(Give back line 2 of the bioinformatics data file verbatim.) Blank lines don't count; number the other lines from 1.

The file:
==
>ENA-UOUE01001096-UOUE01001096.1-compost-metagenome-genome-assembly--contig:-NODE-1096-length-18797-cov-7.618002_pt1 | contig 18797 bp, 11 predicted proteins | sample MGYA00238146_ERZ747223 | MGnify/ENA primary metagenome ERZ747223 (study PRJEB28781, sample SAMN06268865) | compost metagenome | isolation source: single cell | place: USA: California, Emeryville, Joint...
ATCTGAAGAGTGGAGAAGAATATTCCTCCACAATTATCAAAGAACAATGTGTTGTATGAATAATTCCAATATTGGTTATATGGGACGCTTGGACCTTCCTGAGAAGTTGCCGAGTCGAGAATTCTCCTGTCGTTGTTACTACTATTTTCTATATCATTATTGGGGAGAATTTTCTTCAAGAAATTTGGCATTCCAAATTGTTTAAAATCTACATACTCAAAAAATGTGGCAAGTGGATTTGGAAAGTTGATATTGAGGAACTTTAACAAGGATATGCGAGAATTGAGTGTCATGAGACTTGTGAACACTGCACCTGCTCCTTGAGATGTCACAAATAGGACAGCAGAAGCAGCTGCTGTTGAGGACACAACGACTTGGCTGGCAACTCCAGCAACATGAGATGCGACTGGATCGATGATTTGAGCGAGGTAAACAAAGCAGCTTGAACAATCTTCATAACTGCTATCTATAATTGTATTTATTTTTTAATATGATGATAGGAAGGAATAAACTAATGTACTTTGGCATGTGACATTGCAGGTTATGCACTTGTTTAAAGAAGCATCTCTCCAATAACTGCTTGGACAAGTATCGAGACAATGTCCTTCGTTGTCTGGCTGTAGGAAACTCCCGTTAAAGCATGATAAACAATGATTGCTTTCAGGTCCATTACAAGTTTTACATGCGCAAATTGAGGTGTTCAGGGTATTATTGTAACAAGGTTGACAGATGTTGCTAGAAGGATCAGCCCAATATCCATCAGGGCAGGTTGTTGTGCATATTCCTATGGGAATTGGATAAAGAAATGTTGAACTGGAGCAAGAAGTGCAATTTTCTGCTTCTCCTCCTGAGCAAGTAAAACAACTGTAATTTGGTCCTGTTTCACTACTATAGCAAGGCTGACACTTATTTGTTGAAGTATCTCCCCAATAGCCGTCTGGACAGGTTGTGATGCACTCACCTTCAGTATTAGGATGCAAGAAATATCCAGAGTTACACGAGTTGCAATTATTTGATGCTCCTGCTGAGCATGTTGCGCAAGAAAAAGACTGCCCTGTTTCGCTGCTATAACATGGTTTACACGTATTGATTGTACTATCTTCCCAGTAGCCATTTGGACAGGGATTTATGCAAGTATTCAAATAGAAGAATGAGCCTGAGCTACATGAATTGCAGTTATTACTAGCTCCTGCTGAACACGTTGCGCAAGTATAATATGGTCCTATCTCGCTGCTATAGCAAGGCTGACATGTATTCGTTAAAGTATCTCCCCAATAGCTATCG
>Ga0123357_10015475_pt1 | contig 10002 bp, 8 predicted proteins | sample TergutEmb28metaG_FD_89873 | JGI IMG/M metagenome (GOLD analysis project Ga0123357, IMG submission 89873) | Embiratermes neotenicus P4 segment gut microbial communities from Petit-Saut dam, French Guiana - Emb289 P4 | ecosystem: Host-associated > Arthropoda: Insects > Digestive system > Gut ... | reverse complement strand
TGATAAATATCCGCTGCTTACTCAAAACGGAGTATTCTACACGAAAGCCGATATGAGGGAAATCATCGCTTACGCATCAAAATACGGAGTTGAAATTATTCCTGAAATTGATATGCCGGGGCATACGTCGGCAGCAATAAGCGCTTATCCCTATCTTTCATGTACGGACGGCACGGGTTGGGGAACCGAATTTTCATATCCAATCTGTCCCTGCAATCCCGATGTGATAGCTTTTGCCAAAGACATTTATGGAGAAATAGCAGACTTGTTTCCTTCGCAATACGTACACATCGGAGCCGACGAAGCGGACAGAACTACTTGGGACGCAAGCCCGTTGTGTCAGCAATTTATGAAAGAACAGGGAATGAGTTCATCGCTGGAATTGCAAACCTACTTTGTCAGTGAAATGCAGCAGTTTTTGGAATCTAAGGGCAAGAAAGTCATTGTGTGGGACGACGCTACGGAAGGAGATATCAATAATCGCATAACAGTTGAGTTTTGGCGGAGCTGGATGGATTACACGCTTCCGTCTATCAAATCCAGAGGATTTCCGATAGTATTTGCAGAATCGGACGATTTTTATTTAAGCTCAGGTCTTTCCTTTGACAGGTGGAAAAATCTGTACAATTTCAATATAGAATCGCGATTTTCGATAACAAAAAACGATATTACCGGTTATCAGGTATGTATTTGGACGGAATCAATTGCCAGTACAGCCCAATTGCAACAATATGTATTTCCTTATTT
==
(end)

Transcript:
ATCTGAAGAGTGGAGAAGAATATTCCTCCACAATTATCAAAGAACAATGTGTTGTATGAATAATTCCAATATTGGTTATATGGGACGCTTGGACCTTCCTGAGAAGTTGCCGAGTCGAGAATTCTCCTGTCGTTGTTACTACTATTTTCTATATCATTATTGGGGAGAATTTTCTTCAAGAAATTTGGCATTCCAAATTGTTTAAAATCTACATACTCAAAAAATGTGGCAAGTGGATTTGGAAAGTTGATATTGAGGAACTTTAACAAGGATATGCGAGAATTGAGTGTCATGAGACTTGTGAACACTGCACCTGCTCCTTGAGATGTCACAAATAGGACAGCAGAAGCAGCTGCTGTTGAGGACACAACGACTTGGCTGGCAACTCCAGCAACATGAGATGCGACTGGATCGATGATTTGAGCGAGGTAAACAAAGCAGCTTGAACAATCTTCATAACTGCTATCTATAATTGTATTTATTTTTTAATATGATGATAGGAAGGAATAAACTAATGTACTTTGGCATGTGACATTGCAGGTTATGCACTTGTTTAAAGAAGCATCTCTCCAATAACTGCTTGGACAAGTATCGAGACAATGTCCTTCGTTGTCTGGCTGTAGGAAACTCCCGTTAAAGCATGATAAACAATGATTGCTTTCAGGTCCATTACAAGTTTTACATGCGCAAATTGAGGTGTTCAGGGTATTATTGTAACAAGGTTGACAGATGTTGCTAGAAGGATCAGCCCAATATCCATCAGGGCAGGTTGTTGTGCATATTCCTATGGGAATTGGATAAAGAAATGTTGAACTGGAGCAAGAAGTGCAATTTTCTGCTTCTCCTCCTGAGCAAGTAAAACAACTGTAATTTGGTCCTGTTTCACTACTATAGCAAGGCTGACACTTATTTGTTGAAGTATCTCCCCAATAGCCGTCTGGACAGGTTGTGATGCACTCACCTTCAGTATTAGGATGCAAGAAATATCCAGAGTTACACGAGTTGCAATTATTTGATGCTCCTGCTGAGCATGTTGCGCAAGAAAAAGACTGCCCTGTTTCGCTGCTATAACATGGTTTACACGTATTGATTGTACTATCTTCCCAGTAGCCATTTGGACAGGGATTTATGCAAGTATTCAAATAGAAGAATGAGCCTGAGCTACATGAATTGCAGTTATTACTAGCTCCTGCTGAACACGTTGCGCAAGTATAATATGGTCCTATCTCGCTGCTATAGCAAGGCTGACATGTATTCGTTAAAGTATCTCCCCAATAGCTATCG